Structure and mechanism of calmodulin binding to a signaling sphingolipid reveal new aspects of lipid-protein interactionsKovacs, E., Harmat, V., Toth, J., Vertessy, B.G., Modos, K., Kardos, J., Liliom, K.
(2010) FASEB J 24: 3829-3839
- PubMed: 20522785
- DOI: 10.1096/fj.10-155614
- Primary Citation of Related Structures:
- PubMed Abstract:
Lipid-protein interactions are rarely characterized at a structural molecular level due to technical difficulties; however, the biological significance of understanding the mechanism of these interactions is outstanding. In this report, we provide mechan ...
Lipid-protein interactions are rarely characterized at a structural molecular level due to technical difficulties; however, the biological significance of understanding the mechanism of these interactions is outstanding. In this report, we provide mechanistic insight into the inhibitory complex formation of the lipid mediator sphingosylphosphorylcholine with calmodulin, the most central and ubiquitous regulator protein in calcium signaling. We applied crystallographic, thermodynamic, kinetic, and spectroscopic approaches using purified bovine calmodulin and bovine cerebral microsomal fraction to arrive at our conclusions. Here we present 1) a 1.6-Å resolution crystal structure of their complex, in which the sphingolipid occupies the conventional hydrophobic binding site on calmodulin; 2) a peculiar stoichiometry-dependent binding process: at low or high protein-to-lipid ratio calmodulin binds lipid micelles or a few lipid molecules in a compact globular conformation, respectively, and 3) evidence that the sphingolipid displaces calmodulin from its targets on cerebral microsomes. We have ascertained the specificity of the interaction using structurally related lipids as controls. Our observations reveal the structural basis of selective calmodulin inhibition by the sphingolipid. On the basis of the crystallographic and biophysical characterization of the calmodulin-sphingosylphosphorylcholine interaction, we propose a novel lipid-protein binding model, which might be applicable to other interactions as well.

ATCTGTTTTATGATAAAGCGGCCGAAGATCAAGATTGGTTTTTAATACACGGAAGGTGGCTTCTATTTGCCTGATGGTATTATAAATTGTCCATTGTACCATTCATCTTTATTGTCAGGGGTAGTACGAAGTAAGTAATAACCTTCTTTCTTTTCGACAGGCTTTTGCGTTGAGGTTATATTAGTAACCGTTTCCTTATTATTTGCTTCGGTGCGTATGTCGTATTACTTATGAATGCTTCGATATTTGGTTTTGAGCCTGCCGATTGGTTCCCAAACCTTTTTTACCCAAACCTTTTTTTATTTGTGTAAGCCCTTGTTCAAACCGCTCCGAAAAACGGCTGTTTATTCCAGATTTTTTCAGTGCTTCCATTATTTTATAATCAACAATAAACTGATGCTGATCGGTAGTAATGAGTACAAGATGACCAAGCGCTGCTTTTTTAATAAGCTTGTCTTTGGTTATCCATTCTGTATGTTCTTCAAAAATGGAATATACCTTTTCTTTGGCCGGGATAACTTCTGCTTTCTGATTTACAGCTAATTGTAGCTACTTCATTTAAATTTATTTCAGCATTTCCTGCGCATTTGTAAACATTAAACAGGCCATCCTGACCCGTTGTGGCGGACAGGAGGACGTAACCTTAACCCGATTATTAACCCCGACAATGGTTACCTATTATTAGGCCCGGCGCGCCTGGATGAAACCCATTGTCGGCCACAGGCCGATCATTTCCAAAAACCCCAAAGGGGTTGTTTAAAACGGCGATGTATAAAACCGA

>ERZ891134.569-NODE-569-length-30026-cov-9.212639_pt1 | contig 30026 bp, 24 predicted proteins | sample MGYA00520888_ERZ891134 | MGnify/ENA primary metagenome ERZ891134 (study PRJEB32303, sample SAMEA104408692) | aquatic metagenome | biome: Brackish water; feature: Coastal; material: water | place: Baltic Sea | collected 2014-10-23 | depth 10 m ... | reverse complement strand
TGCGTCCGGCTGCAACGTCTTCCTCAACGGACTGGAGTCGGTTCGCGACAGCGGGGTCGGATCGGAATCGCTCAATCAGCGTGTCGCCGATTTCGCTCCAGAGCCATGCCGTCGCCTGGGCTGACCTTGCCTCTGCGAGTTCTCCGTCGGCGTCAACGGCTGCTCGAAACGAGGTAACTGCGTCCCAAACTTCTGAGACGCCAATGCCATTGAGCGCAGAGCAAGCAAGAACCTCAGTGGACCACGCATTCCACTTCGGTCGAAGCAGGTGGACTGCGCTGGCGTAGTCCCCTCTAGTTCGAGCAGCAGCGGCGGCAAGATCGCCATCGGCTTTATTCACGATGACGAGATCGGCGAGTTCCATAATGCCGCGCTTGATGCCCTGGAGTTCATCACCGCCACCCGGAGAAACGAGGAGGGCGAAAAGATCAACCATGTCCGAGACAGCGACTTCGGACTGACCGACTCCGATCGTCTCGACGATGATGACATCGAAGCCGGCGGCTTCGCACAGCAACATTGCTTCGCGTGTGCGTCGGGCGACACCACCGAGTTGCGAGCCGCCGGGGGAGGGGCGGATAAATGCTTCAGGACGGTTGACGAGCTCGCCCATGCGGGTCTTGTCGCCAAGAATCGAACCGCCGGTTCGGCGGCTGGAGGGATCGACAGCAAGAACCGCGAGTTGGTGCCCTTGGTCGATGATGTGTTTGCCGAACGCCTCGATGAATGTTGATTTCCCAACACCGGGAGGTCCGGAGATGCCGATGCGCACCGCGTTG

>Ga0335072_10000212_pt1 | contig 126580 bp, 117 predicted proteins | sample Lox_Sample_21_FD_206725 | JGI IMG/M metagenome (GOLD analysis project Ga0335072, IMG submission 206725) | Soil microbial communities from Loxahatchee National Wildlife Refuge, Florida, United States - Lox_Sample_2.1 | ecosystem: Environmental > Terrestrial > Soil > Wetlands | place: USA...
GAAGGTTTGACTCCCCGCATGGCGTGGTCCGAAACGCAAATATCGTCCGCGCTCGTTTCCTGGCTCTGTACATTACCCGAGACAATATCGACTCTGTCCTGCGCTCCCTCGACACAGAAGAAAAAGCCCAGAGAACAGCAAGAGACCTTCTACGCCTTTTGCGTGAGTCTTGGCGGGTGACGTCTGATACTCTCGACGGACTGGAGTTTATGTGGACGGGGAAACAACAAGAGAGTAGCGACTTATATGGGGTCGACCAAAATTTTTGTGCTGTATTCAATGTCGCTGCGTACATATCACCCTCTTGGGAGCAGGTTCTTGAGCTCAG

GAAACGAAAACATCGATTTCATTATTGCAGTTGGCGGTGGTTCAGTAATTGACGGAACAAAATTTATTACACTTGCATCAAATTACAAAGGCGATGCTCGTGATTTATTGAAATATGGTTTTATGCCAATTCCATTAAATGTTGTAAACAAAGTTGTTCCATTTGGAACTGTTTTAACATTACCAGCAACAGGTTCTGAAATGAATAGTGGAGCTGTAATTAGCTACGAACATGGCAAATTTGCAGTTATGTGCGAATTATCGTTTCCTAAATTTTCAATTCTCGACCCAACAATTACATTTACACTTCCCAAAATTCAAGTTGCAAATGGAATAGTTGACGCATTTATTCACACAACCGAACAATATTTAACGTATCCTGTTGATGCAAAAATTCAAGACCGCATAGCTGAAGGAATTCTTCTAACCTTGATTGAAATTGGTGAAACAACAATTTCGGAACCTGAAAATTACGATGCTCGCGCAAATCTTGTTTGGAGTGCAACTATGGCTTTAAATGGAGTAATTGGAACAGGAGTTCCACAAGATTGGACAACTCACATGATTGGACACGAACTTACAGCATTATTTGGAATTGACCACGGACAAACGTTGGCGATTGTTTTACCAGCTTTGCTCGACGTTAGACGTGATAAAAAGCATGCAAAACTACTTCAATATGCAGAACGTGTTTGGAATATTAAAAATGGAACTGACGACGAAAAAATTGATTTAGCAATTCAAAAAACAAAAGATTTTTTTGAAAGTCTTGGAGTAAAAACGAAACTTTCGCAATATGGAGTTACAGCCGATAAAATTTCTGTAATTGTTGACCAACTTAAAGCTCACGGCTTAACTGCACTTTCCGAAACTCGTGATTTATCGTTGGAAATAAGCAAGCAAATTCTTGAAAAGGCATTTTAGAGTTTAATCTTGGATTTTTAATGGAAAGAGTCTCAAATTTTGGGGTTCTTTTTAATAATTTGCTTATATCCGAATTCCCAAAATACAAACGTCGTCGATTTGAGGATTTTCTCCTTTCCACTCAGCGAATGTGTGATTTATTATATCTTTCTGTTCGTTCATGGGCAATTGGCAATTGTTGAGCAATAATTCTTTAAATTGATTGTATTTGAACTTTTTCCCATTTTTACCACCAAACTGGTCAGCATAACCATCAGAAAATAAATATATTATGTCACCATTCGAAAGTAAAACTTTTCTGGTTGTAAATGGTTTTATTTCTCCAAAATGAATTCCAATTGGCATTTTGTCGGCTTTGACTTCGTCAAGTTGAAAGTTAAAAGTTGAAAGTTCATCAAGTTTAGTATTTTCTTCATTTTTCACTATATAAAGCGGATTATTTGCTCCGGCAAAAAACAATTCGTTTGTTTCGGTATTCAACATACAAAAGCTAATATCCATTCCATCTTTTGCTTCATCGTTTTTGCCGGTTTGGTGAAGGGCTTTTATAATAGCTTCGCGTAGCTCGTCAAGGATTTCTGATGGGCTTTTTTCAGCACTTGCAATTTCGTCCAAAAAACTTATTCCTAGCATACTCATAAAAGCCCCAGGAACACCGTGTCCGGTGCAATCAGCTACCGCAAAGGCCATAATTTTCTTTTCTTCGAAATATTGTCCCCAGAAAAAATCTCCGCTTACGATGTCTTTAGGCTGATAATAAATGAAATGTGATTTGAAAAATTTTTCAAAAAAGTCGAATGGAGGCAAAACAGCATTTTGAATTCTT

Institute of Enzymology, Hungarian Academy of Sciences, Karolina út 29, Budapest, Hungary. firstname.lastname@example.org